Sobande Caught In GE’s African Expansion - Africa’s premier report on the oil, gas and energy landscape.

Sobande Caught In GE’s African Expansion

Gbolahan Sobande is caught up in General Electric’s ambitious growth plan for Africa. America’ largest industrial group has focused more on emerging markets in the past few years and has claimed ‘localisation’ as one of its key priorities. Sobande, who retired in 2009 as General Manager Finance  JV & PSC Liaison at Shell Nigeria, is one of the several select heads working for localizing the GE workforce on the continent. “GE head hunted me via an executive of the Nigerian National Petroleum Corporation (NNPC), says Sobande, a trained mechanical engineer. “When I found that my objectives in retirement (training and support for Nigerian content development) could also be met via GE, without jeopardising the work we were doing under GSO&G/AVODAN, I decided to join them.

Sobande set up GSO&G Nigeria Ltd and in collaboration with Victor Dania, and under his company, AVODAN Nig Ltd, “ we provided:

1)      training in Advanced Project Management; trained up to 109 NNPC officials between 2010 and the time I left to join GE;

2)      training in Facilities Engineering: trained up to 20 DPR officials and 15 in general industry over the same period, also collaborating with (training consultant)Lonadek;

3)      Project Management and Operational Preparedness support for marginal field operators, specifically for (Nigerian independents)Midwestern Oil & Gas and Frontier Oil”.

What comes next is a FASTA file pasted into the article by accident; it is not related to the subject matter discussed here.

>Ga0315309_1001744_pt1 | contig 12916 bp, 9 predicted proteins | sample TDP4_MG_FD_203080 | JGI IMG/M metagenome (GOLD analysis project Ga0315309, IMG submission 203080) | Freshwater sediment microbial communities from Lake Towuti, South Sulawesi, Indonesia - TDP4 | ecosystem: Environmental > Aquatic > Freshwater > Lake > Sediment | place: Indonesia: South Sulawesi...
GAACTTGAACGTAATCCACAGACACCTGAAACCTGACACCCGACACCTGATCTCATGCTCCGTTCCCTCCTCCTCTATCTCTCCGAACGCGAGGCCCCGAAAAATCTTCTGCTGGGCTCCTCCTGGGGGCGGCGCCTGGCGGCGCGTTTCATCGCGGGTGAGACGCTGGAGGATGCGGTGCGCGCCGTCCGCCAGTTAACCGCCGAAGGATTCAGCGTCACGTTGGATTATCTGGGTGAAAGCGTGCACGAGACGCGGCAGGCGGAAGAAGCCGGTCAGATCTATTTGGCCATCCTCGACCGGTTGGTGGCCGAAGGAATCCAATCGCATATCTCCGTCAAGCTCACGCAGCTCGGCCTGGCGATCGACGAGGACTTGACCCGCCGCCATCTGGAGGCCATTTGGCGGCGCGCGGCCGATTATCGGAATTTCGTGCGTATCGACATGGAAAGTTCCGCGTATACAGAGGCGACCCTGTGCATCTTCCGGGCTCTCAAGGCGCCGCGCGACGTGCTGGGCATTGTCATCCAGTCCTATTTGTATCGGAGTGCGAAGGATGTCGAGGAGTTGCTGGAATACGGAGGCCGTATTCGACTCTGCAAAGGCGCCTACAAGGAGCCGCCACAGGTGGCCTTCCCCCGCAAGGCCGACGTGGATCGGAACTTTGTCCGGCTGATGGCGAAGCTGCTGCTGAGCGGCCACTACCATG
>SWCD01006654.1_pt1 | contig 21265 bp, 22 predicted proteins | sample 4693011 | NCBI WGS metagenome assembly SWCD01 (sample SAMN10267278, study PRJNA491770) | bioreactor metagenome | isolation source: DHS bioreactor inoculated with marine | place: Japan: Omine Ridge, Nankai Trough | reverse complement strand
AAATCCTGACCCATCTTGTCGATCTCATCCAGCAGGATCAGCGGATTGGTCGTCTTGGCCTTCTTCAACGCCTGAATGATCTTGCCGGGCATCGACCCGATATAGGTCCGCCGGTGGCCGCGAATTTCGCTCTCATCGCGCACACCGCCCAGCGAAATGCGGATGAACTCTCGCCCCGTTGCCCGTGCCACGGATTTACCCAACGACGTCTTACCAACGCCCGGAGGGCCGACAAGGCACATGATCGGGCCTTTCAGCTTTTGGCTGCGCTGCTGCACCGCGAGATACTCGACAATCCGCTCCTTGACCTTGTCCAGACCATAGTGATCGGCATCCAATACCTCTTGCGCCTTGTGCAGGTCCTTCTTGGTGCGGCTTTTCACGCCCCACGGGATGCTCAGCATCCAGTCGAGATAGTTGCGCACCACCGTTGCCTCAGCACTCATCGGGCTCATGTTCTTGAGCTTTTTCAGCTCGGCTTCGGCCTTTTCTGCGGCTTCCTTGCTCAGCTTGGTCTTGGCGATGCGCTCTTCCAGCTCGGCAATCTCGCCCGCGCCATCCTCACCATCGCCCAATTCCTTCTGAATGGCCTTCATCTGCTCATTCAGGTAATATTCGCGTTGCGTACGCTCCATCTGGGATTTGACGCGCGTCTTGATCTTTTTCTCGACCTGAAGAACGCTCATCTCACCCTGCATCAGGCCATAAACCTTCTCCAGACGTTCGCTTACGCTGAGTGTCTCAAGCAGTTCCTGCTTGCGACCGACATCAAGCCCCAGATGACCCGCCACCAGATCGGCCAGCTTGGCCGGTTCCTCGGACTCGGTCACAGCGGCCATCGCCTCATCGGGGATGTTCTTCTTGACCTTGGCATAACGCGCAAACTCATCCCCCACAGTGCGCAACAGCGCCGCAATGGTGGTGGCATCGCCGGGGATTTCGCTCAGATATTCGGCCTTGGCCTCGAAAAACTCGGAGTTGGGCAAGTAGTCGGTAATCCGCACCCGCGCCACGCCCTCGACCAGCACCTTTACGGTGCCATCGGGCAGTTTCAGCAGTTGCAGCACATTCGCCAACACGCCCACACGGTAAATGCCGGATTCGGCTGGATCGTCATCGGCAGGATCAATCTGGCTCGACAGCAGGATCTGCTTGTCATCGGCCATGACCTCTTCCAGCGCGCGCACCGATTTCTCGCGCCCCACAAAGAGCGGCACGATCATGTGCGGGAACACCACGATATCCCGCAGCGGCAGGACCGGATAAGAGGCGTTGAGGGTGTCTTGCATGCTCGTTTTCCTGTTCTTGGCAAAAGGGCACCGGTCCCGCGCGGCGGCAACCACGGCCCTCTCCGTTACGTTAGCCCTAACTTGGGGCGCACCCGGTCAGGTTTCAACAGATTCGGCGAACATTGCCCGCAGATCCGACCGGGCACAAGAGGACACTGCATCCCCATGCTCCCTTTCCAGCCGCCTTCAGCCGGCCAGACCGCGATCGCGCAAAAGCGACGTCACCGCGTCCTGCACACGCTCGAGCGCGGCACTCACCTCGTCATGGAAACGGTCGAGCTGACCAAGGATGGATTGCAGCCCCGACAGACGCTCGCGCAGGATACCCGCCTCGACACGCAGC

He says that “GE have since announced a $1b investment over 5 years to support growth in  Nigeria, including training of Nigerians, doubling of Nigerian staff strength, and indirectly the creation of more than 2,000 jobs in the supply chain.
“Two things I stressed during my interview were my belief in Nigerian Content and business principles compliance. Since joining GE, I have found sufficient commitment to both”, he says.

GE  has approximately $3 billion in orders and revenue with over 50% growth year on year across Africa, of which about $2 billion comes from oil and gas operations in Nigeria, Angola and countries on the East African coast that have had gas finds recently, like Mozambique.

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  1. Satyam says:

    Spam that does reach my mailbox is added to a feltir that already catches 96.4% of all mail traffic sent to me.I periodically go in and pull friends back onto my pass list when I notice nothing coming from them for several weeks.Now if I can just get rid of all the legitimate mail traffic I actually signed up for that I don’t have the time to read…Gmac

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